She joins the imperial beauty pageant and becomes the favorite of Hegai who is probably the eunuch in charger of the harem. He preps her and helps her prepare for her big night with King Headache. If we compare her entry into the pagan court with Daniel’s we note that unlike Daniel and his three friends, who were circumspect about contamination from the pagan culture, she eats whatever is placed before her and follows all their advice. She seems to have no religious scruples and will do whatever it takes to please Mordecai, Hegai and eventually Xerxes. She’s not only used, but seems to like it.

Finally the big night arrives and she doesn’t disappoint. Xerxes likes her best. She’s won the golden ticket. She’s reached the inner circle. She’s the new queen.

What’s the Message?

Karen Jobes, who wrote an excellent commentary on the book of Esther recommends that pastors NOT preach through the book sequentially. Why not? Well maybe you see by where we’ve arrived here in chapter 2. The story is all wrong.

This is a tale of empire and what it takes to get on top. Xerxes uses money, power, and women to get what he wants. He uses the world to fashion his self, his mood, his identity even though it costs everyone else plenty. He is the most successful employers of “my well-being at your expense” in his day.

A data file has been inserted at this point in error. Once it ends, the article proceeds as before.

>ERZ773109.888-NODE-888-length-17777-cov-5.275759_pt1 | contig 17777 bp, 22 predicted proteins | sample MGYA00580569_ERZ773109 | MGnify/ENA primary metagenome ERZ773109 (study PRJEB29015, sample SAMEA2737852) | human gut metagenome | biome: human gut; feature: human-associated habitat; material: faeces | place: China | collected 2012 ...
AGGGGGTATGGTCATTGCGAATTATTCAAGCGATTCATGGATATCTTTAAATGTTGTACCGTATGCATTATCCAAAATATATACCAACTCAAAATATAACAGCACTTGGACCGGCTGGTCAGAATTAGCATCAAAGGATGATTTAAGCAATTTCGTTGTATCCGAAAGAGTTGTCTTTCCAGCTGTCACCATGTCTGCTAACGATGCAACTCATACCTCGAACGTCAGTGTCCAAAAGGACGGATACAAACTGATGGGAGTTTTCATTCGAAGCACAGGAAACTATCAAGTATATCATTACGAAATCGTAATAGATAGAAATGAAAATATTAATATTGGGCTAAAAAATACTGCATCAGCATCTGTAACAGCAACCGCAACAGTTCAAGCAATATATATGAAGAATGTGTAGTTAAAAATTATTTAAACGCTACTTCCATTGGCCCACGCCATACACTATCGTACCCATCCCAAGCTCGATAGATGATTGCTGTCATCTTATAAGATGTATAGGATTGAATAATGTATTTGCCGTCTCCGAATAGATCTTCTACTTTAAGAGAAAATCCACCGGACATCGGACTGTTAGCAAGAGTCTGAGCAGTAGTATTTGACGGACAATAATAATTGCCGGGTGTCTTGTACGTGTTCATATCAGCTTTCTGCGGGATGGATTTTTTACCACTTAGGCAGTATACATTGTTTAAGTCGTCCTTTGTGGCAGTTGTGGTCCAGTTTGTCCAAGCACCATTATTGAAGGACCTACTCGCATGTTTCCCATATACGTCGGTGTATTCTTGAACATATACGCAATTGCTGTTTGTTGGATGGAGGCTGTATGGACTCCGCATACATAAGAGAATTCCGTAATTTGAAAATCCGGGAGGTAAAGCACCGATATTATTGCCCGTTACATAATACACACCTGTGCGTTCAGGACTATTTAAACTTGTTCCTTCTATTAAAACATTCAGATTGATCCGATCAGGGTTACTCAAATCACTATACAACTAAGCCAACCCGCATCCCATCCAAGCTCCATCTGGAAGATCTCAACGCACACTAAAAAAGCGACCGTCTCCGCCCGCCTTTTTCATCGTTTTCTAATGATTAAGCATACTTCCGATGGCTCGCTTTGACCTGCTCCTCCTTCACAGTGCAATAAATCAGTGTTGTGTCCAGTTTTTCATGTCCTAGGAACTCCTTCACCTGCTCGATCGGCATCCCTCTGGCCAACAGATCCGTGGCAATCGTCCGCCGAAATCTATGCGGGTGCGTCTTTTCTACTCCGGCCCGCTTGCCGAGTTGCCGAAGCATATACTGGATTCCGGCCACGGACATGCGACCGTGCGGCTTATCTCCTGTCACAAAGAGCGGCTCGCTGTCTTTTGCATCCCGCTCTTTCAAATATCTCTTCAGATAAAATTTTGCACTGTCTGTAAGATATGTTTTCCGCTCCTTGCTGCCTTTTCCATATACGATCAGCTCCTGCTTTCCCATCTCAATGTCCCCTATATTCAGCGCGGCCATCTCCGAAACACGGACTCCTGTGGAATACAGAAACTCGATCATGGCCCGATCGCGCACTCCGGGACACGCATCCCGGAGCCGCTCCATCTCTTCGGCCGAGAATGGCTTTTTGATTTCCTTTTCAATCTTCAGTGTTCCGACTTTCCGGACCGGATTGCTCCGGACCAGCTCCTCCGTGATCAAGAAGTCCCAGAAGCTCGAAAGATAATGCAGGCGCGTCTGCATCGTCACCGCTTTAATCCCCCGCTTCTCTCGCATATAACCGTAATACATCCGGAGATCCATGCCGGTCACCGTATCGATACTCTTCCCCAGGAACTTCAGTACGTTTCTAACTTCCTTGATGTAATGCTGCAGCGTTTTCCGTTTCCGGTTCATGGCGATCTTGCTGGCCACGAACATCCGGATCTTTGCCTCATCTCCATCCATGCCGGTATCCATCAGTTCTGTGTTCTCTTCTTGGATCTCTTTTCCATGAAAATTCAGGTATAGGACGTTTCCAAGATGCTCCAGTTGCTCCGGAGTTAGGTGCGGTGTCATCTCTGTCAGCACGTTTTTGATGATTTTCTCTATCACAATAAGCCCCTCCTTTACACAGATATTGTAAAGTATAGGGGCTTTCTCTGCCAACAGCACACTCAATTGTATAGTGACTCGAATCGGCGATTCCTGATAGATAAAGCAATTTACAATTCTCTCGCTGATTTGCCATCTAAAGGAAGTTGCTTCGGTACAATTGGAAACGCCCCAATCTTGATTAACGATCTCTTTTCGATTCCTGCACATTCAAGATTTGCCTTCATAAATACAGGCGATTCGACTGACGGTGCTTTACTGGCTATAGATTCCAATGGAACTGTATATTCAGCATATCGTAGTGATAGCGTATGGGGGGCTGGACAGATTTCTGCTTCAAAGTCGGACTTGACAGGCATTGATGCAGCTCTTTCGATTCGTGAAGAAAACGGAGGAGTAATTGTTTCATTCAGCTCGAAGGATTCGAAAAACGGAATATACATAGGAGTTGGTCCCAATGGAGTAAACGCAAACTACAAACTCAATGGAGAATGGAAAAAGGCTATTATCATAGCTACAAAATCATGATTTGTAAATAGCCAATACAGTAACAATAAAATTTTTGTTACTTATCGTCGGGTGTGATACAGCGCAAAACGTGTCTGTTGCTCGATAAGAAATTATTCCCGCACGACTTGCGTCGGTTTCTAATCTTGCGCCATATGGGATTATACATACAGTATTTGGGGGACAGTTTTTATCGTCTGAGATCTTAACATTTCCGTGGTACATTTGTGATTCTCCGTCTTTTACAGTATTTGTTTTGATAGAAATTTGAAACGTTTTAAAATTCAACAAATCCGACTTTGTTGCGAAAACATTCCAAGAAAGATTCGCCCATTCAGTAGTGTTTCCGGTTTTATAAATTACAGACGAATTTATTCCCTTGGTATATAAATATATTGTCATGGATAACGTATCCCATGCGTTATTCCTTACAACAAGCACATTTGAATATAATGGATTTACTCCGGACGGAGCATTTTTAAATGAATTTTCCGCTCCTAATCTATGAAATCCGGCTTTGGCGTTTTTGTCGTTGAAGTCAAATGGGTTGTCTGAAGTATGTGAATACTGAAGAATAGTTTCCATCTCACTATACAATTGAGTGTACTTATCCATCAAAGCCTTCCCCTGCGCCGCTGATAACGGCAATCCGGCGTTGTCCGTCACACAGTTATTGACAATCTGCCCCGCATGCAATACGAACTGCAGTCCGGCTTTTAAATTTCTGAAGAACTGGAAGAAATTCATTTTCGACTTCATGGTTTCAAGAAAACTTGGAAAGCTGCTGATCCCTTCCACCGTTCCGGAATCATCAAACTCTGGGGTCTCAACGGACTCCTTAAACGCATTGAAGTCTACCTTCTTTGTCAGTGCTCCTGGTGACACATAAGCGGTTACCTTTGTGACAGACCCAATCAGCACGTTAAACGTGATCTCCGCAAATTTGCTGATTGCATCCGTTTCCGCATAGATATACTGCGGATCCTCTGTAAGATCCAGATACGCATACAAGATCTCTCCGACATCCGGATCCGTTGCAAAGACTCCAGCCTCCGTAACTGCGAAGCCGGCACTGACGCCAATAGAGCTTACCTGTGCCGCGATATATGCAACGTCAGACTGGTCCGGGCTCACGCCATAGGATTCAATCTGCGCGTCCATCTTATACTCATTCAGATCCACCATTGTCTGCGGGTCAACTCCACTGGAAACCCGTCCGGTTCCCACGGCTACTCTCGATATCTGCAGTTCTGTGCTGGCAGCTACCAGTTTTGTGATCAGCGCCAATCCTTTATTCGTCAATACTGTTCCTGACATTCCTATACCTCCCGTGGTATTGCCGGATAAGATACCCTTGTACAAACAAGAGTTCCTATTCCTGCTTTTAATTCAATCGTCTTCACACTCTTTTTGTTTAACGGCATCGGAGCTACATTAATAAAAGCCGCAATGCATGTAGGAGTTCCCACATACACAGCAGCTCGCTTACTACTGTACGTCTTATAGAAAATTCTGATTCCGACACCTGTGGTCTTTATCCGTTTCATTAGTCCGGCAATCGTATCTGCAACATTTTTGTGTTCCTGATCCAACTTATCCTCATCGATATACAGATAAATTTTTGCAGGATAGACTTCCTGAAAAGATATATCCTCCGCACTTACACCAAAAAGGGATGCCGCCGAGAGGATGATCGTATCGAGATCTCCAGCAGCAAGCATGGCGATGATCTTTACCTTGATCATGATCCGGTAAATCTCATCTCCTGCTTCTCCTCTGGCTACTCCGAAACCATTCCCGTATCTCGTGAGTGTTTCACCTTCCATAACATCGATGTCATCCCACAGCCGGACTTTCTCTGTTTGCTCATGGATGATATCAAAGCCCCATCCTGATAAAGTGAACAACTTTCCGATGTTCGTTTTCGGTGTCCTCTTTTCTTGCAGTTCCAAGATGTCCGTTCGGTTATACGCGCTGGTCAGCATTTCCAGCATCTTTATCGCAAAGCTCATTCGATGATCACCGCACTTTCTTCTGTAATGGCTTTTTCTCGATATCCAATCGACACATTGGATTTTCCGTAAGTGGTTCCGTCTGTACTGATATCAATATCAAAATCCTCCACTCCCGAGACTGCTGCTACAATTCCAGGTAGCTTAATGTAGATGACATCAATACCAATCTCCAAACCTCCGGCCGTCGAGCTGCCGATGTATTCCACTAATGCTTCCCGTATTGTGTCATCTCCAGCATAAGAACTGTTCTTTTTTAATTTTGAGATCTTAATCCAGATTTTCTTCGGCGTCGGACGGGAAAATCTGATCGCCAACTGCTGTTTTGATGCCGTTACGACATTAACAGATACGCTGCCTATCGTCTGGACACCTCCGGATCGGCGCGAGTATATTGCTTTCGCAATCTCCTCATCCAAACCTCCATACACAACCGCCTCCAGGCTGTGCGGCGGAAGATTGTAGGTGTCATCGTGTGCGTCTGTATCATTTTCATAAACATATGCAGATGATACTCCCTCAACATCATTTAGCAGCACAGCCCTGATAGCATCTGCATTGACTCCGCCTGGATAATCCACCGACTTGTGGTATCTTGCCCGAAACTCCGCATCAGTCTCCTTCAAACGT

We also learn that even if you can’t be top dog, you can go far by hitching your wagon to the top dogs. Mordecai did not take the journey of faith back to Jerusalem in hopes that Yhwh would restore their fortunes as he promised. Instead he plied his trade at the center of empire living not in the court of the LORD but in the court of the pagan king. He is making his way as best he can.

Similarly Hadassah, with her Jewish identity hidden, her covenant relationship concealed, has made it to the top by being a willing toy of men. She’s hotter and better in bed than any of the other sweet young things of the empire. She’s not queen because she’s smart or wise of good, but because she looks good in and out of a dress, satisfies the king’s sexual needs, and is completely compliant in all these ways. She is not a witness to Yhwh’s way, she’s a witness to empire.

Katy Perry (formerly Katy Hudson) can’t even hold a candle to Esther in terms of assimilation and complicity. She’s like her but she’s not yet risen to the heights that Esther reached.